It’s an impressive feat: The creators of The Handmaid’s Tale have somehow managed to take TV’s darkest thought experiment and make it even more harrowing to watch. The first two episodes of the second season, which premiered last night, are the first to go beyond the material in Margaret Atwood’s book, and they are a ceaseless cavalcade of grisly feminist torture porn to rival our greatest misogynist auteurs: horrifying, nauseating, and uncannily familiar in equal measure. “It’s not wall to wall brutality, but it’s that intense,” as Margaret Atwood told the Cut the other day.
The most horrifying moments of the show continue to be those that present a warped nightmare version of a world very similar to our own: The Boston Globe offices turned into a massacre site; Fenway Park turned into an executioner’s field; the airport customs line turned into, well, the airport customs line. Is it appropriately haunting, given the subject matter and its uncanny real-world parallels, or does it veer too far into televisual sadism?
Here’s our rundown of the moments that made us reach for the fast-forward button with our eyes covered, so you can ponder that question for yourself. (Of course, spoilers abound.)
Gallows in Fenway Park
The opening scene of season two is our first clue that we’re in for a particularly rough ride this season. After refusing to stone their friend Janine (Madeline Brewer) in the finale of last season, the rest of the Handmaids are escorted to a darkened, overgrown Fenway Park, which has been turned, like any pre-Gilead site of pagan delight, into a site of state-sponsored terror. A long row of nooses is set up across the outfield; the Handmaids — quivering in terror, screaming and sobbing through their gagged mouths, wetting themselves in fear, chased by barking dogs — are lined up to be executed. It’s one of the most upsetting and visually unsettling things I’ve seen on TV all year, one made no less traumatic when we find out that Aunt Lydia is just punking them. “Let this be a lesson to you,” she bellows, as we see her strolling across the bases in an ominous wide shot. (The Kate Bush music cue is a nice touch, though.)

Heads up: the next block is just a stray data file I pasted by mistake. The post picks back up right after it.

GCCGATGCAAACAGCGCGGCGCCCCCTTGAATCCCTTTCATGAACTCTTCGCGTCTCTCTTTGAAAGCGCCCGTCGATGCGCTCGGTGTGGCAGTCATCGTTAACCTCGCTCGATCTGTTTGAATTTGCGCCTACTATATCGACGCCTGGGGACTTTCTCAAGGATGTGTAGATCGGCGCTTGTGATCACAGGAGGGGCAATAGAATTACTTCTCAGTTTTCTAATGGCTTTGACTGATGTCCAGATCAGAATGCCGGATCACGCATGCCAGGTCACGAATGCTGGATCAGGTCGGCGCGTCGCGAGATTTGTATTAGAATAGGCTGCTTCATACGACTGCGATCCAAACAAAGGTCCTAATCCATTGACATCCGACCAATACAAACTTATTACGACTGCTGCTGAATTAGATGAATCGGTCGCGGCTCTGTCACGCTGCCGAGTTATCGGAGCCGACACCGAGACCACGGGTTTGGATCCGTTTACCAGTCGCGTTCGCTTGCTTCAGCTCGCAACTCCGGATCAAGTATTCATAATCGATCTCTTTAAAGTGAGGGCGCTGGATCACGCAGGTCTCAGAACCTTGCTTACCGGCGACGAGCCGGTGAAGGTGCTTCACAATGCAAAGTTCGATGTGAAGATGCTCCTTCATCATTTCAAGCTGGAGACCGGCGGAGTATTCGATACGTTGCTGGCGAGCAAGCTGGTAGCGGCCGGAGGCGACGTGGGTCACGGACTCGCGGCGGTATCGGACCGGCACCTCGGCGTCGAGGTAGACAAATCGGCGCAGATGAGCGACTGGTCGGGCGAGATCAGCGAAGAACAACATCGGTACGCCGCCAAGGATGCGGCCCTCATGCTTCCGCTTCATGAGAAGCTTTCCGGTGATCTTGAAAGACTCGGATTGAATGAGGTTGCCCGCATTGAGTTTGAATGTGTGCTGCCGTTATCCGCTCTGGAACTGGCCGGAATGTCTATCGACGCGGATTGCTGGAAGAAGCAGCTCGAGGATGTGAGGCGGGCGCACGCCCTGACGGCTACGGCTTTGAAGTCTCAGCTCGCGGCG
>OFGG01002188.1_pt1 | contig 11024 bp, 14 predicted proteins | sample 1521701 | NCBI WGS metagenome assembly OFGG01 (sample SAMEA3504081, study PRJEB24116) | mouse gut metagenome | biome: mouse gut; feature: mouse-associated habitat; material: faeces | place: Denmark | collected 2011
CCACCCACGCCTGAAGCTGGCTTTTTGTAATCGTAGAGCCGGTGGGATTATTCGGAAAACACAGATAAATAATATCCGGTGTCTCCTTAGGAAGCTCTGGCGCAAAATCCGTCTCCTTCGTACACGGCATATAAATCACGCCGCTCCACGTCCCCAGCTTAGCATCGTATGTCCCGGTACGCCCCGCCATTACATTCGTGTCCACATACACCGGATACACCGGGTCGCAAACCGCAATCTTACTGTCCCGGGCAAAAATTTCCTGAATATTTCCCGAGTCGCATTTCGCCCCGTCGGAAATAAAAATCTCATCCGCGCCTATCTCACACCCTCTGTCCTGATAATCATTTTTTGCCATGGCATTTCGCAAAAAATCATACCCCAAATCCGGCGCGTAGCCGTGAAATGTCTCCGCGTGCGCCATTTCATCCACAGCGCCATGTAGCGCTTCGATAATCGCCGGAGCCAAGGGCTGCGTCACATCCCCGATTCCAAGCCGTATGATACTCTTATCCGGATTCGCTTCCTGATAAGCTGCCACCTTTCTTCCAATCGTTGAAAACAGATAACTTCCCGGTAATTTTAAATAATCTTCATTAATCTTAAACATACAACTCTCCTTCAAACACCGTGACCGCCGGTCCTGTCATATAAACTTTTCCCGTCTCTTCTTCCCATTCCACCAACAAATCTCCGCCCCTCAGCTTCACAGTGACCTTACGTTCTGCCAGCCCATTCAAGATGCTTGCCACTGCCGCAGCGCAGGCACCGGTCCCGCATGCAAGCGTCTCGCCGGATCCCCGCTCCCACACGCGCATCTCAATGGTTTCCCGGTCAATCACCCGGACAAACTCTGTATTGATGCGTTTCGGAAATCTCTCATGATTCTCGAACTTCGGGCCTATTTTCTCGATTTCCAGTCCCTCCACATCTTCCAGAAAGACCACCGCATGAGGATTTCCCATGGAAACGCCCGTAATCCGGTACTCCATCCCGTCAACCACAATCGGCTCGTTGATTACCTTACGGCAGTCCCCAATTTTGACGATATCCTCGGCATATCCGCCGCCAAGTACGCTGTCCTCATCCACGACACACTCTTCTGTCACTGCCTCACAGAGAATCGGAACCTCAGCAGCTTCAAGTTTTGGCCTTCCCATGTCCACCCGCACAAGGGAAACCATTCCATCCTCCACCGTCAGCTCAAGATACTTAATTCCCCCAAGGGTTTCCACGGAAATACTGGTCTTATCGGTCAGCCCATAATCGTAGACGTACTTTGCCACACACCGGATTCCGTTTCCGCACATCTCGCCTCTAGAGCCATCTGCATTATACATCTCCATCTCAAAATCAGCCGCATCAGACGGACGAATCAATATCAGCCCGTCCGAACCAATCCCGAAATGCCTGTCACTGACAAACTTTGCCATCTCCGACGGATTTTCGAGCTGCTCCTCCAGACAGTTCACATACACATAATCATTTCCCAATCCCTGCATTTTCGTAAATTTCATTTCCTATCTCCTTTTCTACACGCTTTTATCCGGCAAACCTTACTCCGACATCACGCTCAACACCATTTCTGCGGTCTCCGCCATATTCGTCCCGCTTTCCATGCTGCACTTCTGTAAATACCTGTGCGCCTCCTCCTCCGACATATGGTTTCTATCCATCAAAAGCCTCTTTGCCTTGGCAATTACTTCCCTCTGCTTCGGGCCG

The hand on the burner
But those rebellious Handmaids aren’t getting off that easy. After Aunt Lydia pulls her dramatic fake-out, she leads her charges into a dimly lit school cafeteria, where we see one of the Handmaids get taken into the kitchen, with the others presumably soon to follow. There, she has her hand shackled to a stove top, as Aunt Lydia turns the heat up high. Perhaps even worse than hearing her screams is watching Offred/June (Elisabeth Moss) — exempt from punishment due to the fact that she’s pregnant — being forced to sit and eat soup while she listens to her friends being mutilated. (Of course, it’s all her fault, as Aunt Lydia takes pains to remind her, given that she was the one who incited the mass refusal to stone Janine.)
As June prepares to escape, she has to figure out a way to deal with the microchip that Handmaids have embedded into their ears like wayward house cats. Her solution? Cut off the top of her ear with a pair of scissors, Reservoir Dogs style.
The bloody fingernail
June’s ear isn’t the only body part that’s shed in the new season’s first two episodes. In season two, we’re taken to the colonies, a postapocalyptic, radioactive wasteland where “Unwomen” like Emily (Alexis Bledel) are forced to spend their days cleaning up toxic waste. This is a more traditional horror setting than the well-manicured mansions of Brookline, Massachusetts, and The Handmaid’s Tale doesn’t skimp on the visual unpleasantness. Atwood has said that she got all her inspiration for the book’s dystopia from real historical events, and it’s hard to ignore the visual echoes of familiar nightmare spaces like concentration camps, Russian Gulags, and slave plantations. Poisoned by radiation, the Unwomens bodies begin to visibly decay, from their scabby lips to their raw, chapped skin. At one point, we watch a woman peel off a bloody fingernail and leave it resting on a bar of soap.